Art History,  Movements and techniques


Realism is traditionally used to describe the 19th century movement that used everyday scenes and people as the subject and painted them in a naturalistic style. The term is also used to describe works of art that are painted so realistically that they resemble a photograph.

Realism as an artistic movement first began in France in the early 1850s, after the revolution of 1848. The movement was a rejection of Romanticism, the prevalent artistic and literary movement of the time. Romanticism was all about exotic subject matters, exaggerated emotions and intensified drama, whereas Realism intended to portray contemporary life as it truly was. Realism used normal people from all social classes in contemporary everyday situations as the subject matter. Artists tried to represent these people in a truthful and accurate way, not glossing over the more unpleasant aspects of life. The changing social climate brought about by the Industrial Revolution was often reflected in the work of Realist painters as well as in the works of writers such as Charles Baudelaire.

Cake! Vincent GAUTIER, 2013, Acrylic on Canvas, 60 x 120 cm

In their attempt to combat Romanticism and traditional History painting, Realist painters depicted the ‘real’ – real-life people engaging in everyday activities. One of art history’s most celebrated example of this is Jean-François Millet’s impressive Realist canvas, ‘The Gleaners’, which depicts three working-class woman bent over, tending to the land. Other key figures of the French Realism movement were Honoré Daumier, Jean-Baptiste-Camille Corot and Jules Bastien-Lepage. The true pioneer of Realism was undoubtedly the French painter Gustave Courbet, whose best known work, ‘A Burial at Ornans’, now hangs in the Musée D’Orsay in Paris. Courbet’s paintings challenged the tradition of the History painting and therefore, the established hierarchy of painting established by the Academy. He painted real working people from his region on enormous canvases usually reserved for the lofty figures from classical history, and in doing so elevated these ordinary people to the same status. While his earlier style is sombre and borrowed techniques from the Old Masters in terms of precision and sophistication, Courbet’s later work went one step further in rejecting Romanticism. In his 1849 painting, ‘The Stonebreakers’, he subverts the traditional notion of man and nature’s harmonious relationship, choosing to depict the gruelling and repetitive tasks done by labourers in this unforgiving natural environment.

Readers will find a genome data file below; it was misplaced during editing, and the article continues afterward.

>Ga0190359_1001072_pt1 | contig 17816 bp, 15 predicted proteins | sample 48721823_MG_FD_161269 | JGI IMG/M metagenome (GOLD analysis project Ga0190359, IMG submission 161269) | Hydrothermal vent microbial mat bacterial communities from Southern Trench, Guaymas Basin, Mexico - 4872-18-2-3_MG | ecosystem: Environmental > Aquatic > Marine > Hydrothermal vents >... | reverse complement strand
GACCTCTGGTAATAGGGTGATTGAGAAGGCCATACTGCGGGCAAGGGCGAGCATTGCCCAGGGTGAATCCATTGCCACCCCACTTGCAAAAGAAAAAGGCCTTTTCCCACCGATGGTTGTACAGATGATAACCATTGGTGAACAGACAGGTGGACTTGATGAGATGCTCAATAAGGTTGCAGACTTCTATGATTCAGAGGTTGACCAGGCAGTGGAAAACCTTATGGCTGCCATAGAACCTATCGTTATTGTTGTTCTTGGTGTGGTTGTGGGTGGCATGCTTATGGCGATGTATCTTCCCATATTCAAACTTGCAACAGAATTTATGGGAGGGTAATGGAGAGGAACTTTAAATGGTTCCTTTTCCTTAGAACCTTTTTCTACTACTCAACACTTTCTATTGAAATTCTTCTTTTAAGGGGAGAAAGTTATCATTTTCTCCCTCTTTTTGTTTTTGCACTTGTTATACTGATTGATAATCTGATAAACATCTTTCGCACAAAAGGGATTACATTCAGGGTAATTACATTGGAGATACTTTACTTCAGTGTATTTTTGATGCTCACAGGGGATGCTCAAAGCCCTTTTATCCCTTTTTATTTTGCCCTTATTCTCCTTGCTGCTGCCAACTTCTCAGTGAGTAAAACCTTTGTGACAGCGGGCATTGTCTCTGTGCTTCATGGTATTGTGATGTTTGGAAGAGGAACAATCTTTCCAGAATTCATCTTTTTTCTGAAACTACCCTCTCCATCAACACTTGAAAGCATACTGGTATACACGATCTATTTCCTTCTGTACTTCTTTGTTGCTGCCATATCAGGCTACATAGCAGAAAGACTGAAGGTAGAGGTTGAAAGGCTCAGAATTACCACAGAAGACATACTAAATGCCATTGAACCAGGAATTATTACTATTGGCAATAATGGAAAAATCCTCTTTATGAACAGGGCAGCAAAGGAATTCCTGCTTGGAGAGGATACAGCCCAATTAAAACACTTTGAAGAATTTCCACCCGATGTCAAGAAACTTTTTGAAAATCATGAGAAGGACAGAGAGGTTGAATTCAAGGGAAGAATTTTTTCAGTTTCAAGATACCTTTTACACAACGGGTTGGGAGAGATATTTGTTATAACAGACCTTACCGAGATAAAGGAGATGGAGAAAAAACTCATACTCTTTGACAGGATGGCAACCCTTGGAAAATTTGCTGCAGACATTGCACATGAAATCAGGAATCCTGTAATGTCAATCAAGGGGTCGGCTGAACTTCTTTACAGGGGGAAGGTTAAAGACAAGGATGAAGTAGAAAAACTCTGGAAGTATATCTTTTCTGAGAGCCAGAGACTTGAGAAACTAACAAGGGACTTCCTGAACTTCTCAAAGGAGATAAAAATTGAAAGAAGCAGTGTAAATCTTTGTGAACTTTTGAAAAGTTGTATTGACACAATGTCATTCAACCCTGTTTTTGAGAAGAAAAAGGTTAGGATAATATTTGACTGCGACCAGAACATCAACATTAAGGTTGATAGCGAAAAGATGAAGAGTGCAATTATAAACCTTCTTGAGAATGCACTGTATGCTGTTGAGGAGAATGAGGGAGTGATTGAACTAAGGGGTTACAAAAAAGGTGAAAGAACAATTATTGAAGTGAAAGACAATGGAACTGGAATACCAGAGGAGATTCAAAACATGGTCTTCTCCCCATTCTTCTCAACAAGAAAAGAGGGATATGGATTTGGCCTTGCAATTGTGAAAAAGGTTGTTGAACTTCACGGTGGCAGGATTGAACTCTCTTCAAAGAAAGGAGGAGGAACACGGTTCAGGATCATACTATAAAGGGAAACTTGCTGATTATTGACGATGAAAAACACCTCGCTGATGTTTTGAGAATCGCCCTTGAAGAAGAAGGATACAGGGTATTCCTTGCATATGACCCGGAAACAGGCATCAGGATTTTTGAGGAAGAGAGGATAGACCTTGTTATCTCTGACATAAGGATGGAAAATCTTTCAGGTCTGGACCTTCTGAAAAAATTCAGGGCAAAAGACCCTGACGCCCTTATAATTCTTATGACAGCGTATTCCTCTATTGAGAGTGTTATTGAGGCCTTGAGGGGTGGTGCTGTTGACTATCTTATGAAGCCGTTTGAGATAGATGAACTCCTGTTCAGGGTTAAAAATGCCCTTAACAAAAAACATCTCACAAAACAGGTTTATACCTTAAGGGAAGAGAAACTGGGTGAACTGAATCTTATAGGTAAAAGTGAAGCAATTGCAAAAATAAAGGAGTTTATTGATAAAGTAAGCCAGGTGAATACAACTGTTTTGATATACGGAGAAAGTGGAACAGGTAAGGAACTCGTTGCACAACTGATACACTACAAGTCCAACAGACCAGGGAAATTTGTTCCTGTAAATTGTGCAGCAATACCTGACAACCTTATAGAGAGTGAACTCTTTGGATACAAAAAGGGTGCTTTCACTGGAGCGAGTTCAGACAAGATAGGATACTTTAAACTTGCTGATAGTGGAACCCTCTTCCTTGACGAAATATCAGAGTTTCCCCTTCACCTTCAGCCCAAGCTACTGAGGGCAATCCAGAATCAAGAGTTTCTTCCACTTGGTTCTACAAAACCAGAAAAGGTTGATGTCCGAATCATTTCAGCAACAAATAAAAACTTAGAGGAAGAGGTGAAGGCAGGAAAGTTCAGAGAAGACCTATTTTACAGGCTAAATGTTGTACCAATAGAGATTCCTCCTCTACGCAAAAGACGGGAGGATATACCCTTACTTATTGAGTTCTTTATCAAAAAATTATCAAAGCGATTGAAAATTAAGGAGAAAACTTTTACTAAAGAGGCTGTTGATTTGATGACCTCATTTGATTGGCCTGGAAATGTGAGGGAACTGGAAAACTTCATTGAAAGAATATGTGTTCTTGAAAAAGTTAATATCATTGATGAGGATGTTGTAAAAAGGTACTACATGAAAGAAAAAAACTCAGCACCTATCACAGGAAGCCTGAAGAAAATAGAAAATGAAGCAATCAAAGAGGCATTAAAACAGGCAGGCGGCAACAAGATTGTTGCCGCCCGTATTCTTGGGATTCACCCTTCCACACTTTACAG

And dreams of sheep, 2017, Oil on Canvas, 30 x 25 cm

The success of Realist art started in France but rapidly spread to the rest of Europe and became highly influential to the art movements that superseded it. While the movement had clear equivalents in other European countries in terms of both style and ideology, it did not cause the same kind of controversy as it had done in France. Realism had been born out of an inherent social defiance of institutionalised traditions of painting, where support for History and Genre painting was implemented by state-sponsored art academies. In other European cultural hubs this national endorsement of Genre painting was far less prevalent, and so embracing this new Realist style was not as radical. The movement was popular in Germany and advocated by painters such as Adolph Menzel, Wilhelm Leibl and Max Liebermann. Celebrated artists such as the American James Abbot McNeill Whistler and British painter Ford Maddox Brown painted socially realist canvases that depicted the plight of ordinary people living in the real world. The 20th century Ashcan School, a group of American Realist painters living predominantly in New York City, was hugely inspired by the French Realism of the previous century and in turn provided the foundations for American Realism and the depiction of daily life among the poorer social classes.

Ruinas del Balneario, Jesús Nieto PANTOJA, 2018, Oil on Canvas, 110 x 146 cm

Often confusion arises when talking about Realism and realist painting especially as the term was adopted by mainstream culture to refer to paintings that are intensely realistic in style and employ intricate illusionistic brushwork to create works that resemble photographs. After Impressionism became a popular movement which favoured a quick, evocatory style of painting, Realism became a term used to define paintings with a more restrained and traditional style.

La part de tante grand-mère, Alain PONTECORVO, 2014, Oil on Canvas, 16 x 27 cm

On Singulart, our international selection of emerging and established artists shows the incredible diversity of Realism in contemporary art. Our painters who develop the Realism tradition include Alain Pontecorvo, Jesus Nieto Pantoja, Caroline Pool, Marc Dailly and Vincent Gautier. Discover the amazing versatility of realist paintings for sale on Singulart.

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